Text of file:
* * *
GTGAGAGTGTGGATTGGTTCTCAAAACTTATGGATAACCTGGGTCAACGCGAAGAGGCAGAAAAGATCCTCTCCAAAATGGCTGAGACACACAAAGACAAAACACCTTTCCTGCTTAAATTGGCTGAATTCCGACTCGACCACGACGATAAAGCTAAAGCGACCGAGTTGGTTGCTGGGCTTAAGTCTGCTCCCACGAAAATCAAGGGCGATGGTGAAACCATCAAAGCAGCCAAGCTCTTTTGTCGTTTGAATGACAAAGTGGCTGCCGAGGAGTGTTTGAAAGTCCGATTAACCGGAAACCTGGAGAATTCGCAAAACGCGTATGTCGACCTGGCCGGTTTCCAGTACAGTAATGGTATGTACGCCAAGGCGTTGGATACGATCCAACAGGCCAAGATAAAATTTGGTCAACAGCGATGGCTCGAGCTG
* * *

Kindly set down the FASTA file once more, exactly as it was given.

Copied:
GTGAGAGTGTGGATTGGTTCTCAAAACTTATGGATAACCTGGGTCAACGCGAAGAGGCAGAAAAGATCCTCTCCAAAATGGCTGAGACACACAAAGACAAAACACCTTTCCTGCTTAAATTGGCTGAATTCCGACTCGACCACGACGATAAAGCTAAAGCGACCGAGTTGGTTGCTGGGCTTAAGTCTGCTCCCACGAAAATCAAGGGCGATGGTGAAACCATCAAAGCAGCCAAGCTCTTTTGTCGTTTGAATGACAAAGTGGCTGCCGAGGAGTGTTTGAAAGTCCGATTAACCGGAAACCTGGAGAATTCGCAAAACGCGTATGTCGACCTGGCCGGTTTCCAGTACAGTAATGGTATGTACGCCAAGGCGTTGGATACGATCCAACAGGCCAAGATAAAATTTGGTCAACAGCGATGGCTCGAGCTG